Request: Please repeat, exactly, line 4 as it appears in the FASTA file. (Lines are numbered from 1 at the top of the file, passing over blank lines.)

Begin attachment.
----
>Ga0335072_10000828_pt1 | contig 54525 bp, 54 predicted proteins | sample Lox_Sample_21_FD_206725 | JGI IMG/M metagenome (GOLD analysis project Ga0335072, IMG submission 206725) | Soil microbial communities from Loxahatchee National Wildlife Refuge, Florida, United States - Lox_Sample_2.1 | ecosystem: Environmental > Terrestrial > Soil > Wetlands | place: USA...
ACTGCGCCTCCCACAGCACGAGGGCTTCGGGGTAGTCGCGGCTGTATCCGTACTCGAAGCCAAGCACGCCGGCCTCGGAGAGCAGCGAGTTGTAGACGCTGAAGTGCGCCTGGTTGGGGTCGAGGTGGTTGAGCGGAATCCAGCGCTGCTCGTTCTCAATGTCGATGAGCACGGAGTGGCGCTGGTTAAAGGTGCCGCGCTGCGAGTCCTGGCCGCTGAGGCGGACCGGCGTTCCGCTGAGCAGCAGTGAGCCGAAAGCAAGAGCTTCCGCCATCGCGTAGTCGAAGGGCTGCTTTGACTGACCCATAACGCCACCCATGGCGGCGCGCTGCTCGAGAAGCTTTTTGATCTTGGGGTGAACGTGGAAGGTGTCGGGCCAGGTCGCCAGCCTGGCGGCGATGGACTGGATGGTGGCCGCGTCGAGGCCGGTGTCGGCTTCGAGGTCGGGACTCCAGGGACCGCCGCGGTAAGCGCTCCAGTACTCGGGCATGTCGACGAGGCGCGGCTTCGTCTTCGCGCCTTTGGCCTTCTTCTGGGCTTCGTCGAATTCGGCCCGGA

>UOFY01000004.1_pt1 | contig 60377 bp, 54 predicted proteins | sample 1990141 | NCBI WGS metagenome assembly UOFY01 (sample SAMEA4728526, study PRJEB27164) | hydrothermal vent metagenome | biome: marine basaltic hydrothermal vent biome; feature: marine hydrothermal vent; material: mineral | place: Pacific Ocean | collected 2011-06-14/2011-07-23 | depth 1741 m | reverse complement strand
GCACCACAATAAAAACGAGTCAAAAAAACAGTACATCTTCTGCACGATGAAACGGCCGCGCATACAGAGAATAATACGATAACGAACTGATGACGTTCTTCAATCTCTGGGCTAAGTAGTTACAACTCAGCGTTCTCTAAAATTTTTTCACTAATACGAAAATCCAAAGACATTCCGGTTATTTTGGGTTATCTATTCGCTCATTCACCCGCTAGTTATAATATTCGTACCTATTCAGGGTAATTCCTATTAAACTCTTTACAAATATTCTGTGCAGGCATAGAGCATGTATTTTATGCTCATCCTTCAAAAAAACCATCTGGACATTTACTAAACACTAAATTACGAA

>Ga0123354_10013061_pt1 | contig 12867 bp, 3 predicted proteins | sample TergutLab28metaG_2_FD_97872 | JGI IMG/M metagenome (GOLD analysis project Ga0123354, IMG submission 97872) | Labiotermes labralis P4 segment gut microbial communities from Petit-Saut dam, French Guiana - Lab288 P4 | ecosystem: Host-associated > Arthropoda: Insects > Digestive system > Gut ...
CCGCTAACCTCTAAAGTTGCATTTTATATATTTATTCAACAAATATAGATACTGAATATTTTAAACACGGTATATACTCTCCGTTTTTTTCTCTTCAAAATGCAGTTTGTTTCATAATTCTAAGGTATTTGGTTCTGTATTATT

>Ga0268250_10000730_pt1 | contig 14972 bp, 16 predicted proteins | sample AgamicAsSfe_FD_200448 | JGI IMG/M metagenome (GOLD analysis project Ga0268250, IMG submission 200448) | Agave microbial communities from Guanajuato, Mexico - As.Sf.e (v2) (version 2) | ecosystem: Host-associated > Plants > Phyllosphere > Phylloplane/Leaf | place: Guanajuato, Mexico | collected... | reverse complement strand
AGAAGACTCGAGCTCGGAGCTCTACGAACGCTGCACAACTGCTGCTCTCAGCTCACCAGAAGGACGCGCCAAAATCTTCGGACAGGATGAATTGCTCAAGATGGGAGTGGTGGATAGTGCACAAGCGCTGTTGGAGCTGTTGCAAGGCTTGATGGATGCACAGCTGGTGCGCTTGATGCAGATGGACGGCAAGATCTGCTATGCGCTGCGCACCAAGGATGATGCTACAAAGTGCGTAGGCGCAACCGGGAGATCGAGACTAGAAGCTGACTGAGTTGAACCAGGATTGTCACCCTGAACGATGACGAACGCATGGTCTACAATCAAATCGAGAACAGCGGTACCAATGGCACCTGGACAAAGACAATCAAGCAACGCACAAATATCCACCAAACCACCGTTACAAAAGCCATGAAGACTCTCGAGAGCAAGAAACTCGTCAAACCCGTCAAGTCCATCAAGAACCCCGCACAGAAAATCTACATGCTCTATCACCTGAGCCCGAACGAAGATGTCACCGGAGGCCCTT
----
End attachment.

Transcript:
GCACCACAATAAAAACGAGTCAAAAAAACAGTACATCTTCTGCACGATGAAACGGCCGCGCATACAGAGAATAATACGATAACGAACTGATGACGTTCTTCAATCTCTGGGCTAAGTAGTTACAACTCAGCGTTCTCTAAAATTTTTTCACTAATACGAAAATCCAAAGACATTCCGGTTATTTTGGGTTATCTATTCGCTCATTCACCCGCTAGTTATAATATTCGTACCTATTCAGGGTAATTCCTATTAAACTCTTTACAAATATTCTGTGCAGGCATAGAGCATGTATTTTATGCTCATCCTTCAAAAAAACCATCTGGACATTTACTAAACACTAAATTACGAA